The primary font for the humor in "Just Married" consists of blows to the head, and in this one regard, Ashton Kutcher seems determined to become the master.
The primary font for the humor in "Just Married" consists of blows to the head, and in this one regard, Ashton Kutcher seems determined to become the master. In the role of new groom Tom Leezak, he gets nailed in the head about a dozen times. The only variation is what object strikes it (door, ashtray, airplane bulkhead) and what sort of wild, floppy pratfall he will take afterwards in the interest of continuing his career in Hollywood. "Just Married" milks this gag over and over again, and when you consider that each head injury scene probably required several takes, it's a miracle that Kutcher isn't spending his waking hours gulping down enough painkillers to choke Chevy Chase.
As far as the family of his bride, Sarah (Brittany Murphy), is concerned, Tom's from the wrong side of the tracks. Sarah's friends and family are such cardboard-cutout richie-poos that they wear pastel sweaters tied around their shoulders and speak exclusively through clenched teeth. Can you believe they would take an instant dislike to poor, uncultured Tom? But Sarah likes him, at least until their honeymoon in Europe, where she discovers that he's poor and uncultured.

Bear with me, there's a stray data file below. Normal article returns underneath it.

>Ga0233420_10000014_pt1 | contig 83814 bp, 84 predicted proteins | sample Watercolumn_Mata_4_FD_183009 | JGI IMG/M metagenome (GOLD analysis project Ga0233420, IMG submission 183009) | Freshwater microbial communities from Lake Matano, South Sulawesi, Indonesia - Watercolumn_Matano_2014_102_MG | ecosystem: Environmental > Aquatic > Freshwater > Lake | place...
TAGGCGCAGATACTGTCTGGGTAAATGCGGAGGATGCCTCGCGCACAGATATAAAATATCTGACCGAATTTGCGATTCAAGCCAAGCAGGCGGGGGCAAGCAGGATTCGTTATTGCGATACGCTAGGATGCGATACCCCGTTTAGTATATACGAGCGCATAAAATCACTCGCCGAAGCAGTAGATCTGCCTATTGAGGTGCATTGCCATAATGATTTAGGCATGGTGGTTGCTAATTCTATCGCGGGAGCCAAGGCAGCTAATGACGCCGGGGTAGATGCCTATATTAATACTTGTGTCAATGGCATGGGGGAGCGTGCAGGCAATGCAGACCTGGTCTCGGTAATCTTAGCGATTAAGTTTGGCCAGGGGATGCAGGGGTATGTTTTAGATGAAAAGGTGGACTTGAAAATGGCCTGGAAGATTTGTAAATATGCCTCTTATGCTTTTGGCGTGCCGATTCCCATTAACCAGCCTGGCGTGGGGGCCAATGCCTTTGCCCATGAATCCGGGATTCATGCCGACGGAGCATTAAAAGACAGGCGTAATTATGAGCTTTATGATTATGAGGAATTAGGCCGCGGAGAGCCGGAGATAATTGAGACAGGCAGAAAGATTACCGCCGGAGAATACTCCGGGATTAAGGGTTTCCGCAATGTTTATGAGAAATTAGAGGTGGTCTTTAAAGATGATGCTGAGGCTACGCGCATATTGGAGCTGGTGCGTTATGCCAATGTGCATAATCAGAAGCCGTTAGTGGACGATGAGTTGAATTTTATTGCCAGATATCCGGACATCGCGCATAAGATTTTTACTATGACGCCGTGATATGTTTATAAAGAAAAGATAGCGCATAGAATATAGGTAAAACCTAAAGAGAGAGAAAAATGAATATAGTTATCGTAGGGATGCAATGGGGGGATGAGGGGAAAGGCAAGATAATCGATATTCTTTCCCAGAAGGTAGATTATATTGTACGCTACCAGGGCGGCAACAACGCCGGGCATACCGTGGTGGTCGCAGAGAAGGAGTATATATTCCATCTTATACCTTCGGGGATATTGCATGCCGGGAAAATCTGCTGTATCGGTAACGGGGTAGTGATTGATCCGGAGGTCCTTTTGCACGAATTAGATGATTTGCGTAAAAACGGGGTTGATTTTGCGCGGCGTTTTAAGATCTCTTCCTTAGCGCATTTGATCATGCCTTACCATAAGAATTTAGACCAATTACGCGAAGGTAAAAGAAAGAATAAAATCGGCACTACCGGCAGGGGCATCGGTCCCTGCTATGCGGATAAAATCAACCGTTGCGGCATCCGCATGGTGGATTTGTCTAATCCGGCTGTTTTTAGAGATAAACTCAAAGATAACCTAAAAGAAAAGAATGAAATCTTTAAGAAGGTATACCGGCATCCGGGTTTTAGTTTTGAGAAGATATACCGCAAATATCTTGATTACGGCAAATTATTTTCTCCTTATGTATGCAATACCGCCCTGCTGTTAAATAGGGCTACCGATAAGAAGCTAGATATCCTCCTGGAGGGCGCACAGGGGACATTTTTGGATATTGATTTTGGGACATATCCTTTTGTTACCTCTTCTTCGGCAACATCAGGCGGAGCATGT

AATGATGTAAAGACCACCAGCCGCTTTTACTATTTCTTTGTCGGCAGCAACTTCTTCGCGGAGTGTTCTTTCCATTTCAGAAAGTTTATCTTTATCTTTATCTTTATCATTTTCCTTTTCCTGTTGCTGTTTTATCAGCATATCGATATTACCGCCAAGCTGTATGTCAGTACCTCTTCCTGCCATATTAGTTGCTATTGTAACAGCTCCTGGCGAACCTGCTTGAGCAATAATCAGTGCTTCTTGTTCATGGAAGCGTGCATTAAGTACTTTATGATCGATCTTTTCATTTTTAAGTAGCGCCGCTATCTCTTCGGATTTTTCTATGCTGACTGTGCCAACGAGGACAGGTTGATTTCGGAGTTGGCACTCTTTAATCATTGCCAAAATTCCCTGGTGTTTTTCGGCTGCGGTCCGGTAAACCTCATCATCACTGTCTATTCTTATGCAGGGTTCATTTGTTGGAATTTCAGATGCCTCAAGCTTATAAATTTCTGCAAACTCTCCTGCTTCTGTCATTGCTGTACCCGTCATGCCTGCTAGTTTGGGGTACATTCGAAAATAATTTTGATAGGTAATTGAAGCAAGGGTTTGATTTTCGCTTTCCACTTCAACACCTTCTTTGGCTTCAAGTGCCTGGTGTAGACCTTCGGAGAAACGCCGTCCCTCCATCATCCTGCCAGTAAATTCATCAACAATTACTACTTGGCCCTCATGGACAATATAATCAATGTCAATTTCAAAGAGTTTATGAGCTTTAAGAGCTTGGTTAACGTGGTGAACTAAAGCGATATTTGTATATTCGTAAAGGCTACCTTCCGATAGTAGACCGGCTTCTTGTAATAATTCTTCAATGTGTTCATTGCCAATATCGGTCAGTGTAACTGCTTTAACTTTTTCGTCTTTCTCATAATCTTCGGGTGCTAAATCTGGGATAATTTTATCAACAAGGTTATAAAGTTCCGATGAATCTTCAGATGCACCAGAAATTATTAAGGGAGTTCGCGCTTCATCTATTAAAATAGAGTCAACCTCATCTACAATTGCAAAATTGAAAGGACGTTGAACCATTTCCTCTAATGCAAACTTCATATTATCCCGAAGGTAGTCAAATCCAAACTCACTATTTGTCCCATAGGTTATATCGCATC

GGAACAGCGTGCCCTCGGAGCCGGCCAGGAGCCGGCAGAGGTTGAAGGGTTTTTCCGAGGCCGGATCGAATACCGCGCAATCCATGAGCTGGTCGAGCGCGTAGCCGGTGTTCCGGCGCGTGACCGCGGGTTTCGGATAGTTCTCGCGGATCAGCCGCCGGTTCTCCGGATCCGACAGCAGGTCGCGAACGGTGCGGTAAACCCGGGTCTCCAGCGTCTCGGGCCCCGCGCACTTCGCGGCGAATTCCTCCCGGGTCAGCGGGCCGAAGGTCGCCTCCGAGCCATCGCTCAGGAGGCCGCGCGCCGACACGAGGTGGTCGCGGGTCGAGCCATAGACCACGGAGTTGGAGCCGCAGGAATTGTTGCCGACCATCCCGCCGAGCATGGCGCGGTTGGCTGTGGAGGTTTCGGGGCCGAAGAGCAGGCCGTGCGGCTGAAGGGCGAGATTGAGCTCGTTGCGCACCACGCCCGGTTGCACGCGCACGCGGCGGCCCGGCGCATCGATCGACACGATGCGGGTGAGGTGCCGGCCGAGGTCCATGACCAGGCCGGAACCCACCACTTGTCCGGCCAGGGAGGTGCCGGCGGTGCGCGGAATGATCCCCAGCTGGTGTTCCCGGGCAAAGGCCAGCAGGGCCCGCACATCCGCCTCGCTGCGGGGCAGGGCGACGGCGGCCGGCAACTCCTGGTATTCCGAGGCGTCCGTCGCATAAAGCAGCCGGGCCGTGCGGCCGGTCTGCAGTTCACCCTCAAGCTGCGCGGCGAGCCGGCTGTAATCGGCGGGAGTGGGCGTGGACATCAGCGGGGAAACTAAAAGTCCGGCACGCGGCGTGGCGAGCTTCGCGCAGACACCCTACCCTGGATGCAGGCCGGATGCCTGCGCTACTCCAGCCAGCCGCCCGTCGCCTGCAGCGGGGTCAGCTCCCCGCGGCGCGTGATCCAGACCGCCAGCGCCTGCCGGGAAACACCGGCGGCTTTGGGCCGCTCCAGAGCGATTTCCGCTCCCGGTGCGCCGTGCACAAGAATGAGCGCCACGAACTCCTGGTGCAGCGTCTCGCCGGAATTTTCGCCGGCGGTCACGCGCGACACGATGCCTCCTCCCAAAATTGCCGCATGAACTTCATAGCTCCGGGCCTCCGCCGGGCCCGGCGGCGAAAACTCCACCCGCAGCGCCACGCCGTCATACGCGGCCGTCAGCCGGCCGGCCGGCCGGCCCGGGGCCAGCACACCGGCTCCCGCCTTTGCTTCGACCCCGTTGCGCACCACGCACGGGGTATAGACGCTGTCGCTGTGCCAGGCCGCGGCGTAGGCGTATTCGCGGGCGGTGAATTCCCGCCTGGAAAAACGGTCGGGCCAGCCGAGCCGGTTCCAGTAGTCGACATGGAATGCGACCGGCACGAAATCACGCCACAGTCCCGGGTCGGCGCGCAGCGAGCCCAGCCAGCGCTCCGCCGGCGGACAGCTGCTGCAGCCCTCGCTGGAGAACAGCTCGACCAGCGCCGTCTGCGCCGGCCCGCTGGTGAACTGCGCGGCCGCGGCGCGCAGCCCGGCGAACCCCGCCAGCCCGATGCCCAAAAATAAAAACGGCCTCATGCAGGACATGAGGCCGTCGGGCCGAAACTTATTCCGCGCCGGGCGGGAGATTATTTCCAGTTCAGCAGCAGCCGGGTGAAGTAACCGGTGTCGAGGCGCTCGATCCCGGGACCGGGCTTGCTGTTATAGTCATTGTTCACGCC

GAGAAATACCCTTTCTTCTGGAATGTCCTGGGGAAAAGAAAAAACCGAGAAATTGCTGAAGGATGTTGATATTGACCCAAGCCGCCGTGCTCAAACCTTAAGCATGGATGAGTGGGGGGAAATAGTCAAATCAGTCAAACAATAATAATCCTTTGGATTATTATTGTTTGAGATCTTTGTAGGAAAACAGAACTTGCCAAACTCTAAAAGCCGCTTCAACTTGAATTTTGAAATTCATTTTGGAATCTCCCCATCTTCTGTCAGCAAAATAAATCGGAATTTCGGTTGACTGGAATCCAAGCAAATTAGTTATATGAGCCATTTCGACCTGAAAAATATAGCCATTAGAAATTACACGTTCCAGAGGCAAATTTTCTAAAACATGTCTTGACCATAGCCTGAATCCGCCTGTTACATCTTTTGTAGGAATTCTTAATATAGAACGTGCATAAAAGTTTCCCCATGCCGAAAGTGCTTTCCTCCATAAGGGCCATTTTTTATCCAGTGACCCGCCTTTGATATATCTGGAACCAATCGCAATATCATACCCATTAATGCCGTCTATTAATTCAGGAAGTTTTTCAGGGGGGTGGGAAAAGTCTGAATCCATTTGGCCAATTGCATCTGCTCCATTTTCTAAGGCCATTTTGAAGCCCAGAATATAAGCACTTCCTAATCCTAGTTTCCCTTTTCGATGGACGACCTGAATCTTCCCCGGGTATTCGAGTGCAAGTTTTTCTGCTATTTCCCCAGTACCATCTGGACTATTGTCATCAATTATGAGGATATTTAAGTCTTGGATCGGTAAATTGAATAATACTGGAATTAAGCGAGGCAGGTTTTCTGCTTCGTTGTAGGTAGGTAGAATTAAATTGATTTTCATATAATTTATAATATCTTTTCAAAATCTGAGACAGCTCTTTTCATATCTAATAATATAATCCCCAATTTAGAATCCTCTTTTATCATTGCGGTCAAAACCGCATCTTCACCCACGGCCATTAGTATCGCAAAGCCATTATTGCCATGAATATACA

The story in "Just Married" is so predictable that it's a stunning commentary on the assumed intelligence of the audience that it begins with a shot of the newlyweds quarreling as they return home from their honeymoon. Director Shawn ("Big Fat Liar") Levy undoubtedly structured things this way to assuage any fear or uncertainty the audience may feel as the movie hurtles through astonishing twists toward a conclusion nearly heretical in its originality. Then we cut to an earlier point in the timeline, and spend an hour watching Tom and Sarah meet, date, marry and go on National Lampoon's European Honeymoon Lite, where Tom insults the locals and various objects go bonk on head.
By the time we're caught up to their quarreling, we have just enough time left for Ashton to recite the impassioned makeup speech that, in movieland, heals all transgressions. However, there's no makeup speech Shawn Levy can make that will ever make up for "Just Married."
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